Omar Khadr

Omar Khadr

Omar Ahmed Khadr (born September 19, 1986) is a Canadian citizen convicted for war crimes under the United States Military Commissions Act of 2009, including murder in violation of the law of war and providing material support for terrorism. Khadr was tried by a Guantanamo military commission tribunal, a venue reserved for non-American enemy combatants captured in the "Global War on Terror". In October 2010 he pleaded guilty to the five charges against him as part of a plea agreement with military commission prosecutors.

Khadr was captured on July 27, 2002 by American forces at the age of 15 following a four-hour firefight in the village of Ayub Kheyl, Afghanistan and detained in the Guantanamo Bay detention camp. In 2010, having been detained for 8 years, Khadr signed a pre-trial agreement, pleading guilty to the charges, and the details of the charges and accepting an 8 year sentence, not including time served, with the possibility of a transfer to Canada after at least one year to serve the remainder of the sentence there, based on a US/Canada agreement.

He was one of the youngest prisoners held in the Guantanamo Bay detention camp, and the first since World War II to be prosecuted in a military commission for war crimes committed while still a minor. His conviction was widely denounced by civil rights groups and various newspaper editorials. He has been frequently referred to as a child soldier and was formally identified as such by the head of the United Nations child soldier program in a letter to the Military Commission in October 2010. The last Western citizen remaining in Guantanamo, Khadr was unique in that Canada had chosen not to seek extradition or repatriation despite the urgings of Amnesty International, UNICEF, the Canadian Bar Association and other prominent organisations. A 2009 review determined that the Canadian Cabinet had failed Khadr, by refusing to acknowledge his juvenile status or his repeated claims of being abused. In April 2009, the Federal Court of Canada ruled that the Charter of Rights and Freedoms made it obligatory for the government to immediately demand Khadr's return. After a hearing before the Federal Court of Appeal produced the same result, the government announced they would argue their case before the Supreme Court of Canada. In January 2010, the Supreme Court ruled that Khadr's constitutional rights had clearly been violated, but it stopped short of ordering the government to seek his return to Canada.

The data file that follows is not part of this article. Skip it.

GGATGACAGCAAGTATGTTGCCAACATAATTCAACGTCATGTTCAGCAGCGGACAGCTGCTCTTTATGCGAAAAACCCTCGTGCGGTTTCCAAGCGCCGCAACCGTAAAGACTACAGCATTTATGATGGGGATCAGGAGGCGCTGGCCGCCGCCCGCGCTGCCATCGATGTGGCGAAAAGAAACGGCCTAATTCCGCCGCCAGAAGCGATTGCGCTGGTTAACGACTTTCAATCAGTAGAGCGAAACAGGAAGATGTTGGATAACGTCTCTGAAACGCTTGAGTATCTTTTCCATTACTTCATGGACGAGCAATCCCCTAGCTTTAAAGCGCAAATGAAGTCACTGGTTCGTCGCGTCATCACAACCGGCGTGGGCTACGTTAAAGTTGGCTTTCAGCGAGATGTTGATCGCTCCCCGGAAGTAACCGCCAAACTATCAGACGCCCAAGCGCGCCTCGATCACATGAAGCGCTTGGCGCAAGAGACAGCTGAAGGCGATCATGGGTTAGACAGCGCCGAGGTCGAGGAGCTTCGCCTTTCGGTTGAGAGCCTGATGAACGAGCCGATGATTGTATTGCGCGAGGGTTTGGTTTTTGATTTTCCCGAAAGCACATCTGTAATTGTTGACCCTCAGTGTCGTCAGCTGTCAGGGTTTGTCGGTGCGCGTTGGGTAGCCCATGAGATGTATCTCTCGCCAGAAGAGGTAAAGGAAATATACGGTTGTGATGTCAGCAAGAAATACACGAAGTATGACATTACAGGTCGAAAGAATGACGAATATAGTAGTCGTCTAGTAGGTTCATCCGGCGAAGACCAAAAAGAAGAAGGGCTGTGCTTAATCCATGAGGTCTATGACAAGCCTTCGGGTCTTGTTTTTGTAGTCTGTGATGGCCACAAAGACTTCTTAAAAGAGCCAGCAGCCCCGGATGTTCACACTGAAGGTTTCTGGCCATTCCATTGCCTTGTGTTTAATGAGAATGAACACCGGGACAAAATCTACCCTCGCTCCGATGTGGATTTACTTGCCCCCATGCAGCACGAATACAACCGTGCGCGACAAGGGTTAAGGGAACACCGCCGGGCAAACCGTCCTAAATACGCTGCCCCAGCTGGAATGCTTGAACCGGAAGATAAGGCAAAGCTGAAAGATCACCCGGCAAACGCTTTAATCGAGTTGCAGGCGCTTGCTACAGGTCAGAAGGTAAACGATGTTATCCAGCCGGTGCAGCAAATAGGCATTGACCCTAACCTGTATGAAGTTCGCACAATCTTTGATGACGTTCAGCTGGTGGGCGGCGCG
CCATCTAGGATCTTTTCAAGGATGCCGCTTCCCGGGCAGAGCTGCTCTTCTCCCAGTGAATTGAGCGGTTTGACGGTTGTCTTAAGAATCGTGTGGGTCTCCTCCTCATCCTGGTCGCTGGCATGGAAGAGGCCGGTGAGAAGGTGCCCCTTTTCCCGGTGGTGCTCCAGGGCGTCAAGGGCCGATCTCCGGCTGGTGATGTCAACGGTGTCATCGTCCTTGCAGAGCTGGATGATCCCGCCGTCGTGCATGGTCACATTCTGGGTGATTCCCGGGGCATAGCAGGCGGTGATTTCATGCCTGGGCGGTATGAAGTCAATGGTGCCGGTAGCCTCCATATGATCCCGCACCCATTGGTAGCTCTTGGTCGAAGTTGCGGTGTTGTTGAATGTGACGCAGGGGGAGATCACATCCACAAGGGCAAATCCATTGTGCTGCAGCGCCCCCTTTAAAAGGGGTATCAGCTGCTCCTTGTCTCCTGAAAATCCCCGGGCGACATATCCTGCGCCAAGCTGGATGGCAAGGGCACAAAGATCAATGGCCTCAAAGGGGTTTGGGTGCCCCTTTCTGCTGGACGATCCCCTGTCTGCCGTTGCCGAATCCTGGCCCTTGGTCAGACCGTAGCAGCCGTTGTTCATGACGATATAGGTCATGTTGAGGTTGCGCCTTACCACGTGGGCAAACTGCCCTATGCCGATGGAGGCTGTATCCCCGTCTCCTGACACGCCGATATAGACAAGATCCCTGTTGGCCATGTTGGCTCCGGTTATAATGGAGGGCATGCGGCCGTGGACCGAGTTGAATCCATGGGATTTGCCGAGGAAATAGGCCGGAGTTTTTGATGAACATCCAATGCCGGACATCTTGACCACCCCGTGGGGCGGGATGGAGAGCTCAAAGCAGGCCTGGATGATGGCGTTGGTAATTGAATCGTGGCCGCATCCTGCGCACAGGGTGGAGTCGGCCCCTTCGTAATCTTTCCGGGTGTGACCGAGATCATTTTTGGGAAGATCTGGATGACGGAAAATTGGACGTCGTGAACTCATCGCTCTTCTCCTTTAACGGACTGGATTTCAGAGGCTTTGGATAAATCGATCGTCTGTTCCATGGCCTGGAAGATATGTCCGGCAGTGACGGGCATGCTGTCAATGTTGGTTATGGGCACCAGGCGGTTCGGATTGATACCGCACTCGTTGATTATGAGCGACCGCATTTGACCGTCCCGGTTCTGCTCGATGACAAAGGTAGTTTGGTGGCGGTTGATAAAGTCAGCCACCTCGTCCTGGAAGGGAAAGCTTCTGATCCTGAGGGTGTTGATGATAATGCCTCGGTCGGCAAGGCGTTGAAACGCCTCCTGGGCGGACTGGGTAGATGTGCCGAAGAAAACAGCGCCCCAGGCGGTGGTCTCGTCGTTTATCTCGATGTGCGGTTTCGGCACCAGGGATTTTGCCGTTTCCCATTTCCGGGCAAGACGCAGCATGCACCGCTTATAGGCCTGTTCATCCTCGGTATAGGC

Khadr was the only person charged under the 2006 Military Commissions Act who did not boycott the Guantanamo proceedings. Canadian intelligence authorities had initially determined in a post-interrogation report that Khadr had little knowledge of his father's alleged activities, since "he was out playing or simply not interested". This was contradicted by the stipulation of facts document signed by Khadr as part of his plea-agreement on October 26, 2010, which said that Khadr had "extensive firsthand knowledge" of his father's supportive role in Al Qaeda operations.

Khadr pled guilty to the murder of Christopher Speer. On October 29, 2010, despite the prosecution psychiatrist testifying that he showed no signs of remorse, Khadr apologized to the widow of Speer for the pain he had caused her. Khadr also said his eight years in prison had taught him "the beauty of life". Defence attorney Lieutenant Colonel Jon Jackson made a passionate argument to the war crimes tribunal sentencing panel saying that Khadr had no option but to fight in the gun battle: "Omar Khadr was a lawful target but he didn't have the right to fight back," Jackson said. On October 31, 2010, Khadr was sentenced to eight more years in custody in accordance with the plea agreement which was unsealed after the military sentencing jury recommended that he should serve 40 years.

On September 29, 2012 Khadr was repatriated and will serve the remainder of his sentence in Canada; he was the last Western detainee at Guantánamo Bay prison. Under Canadian law he is eligible for parole in 2013.

Read more about Omar Khadr:  Early Life, Capture, Time At Bagram, Time At Guantanamo, Canadian Response To Omar Khadr, Guilty Plea, Return To Canada

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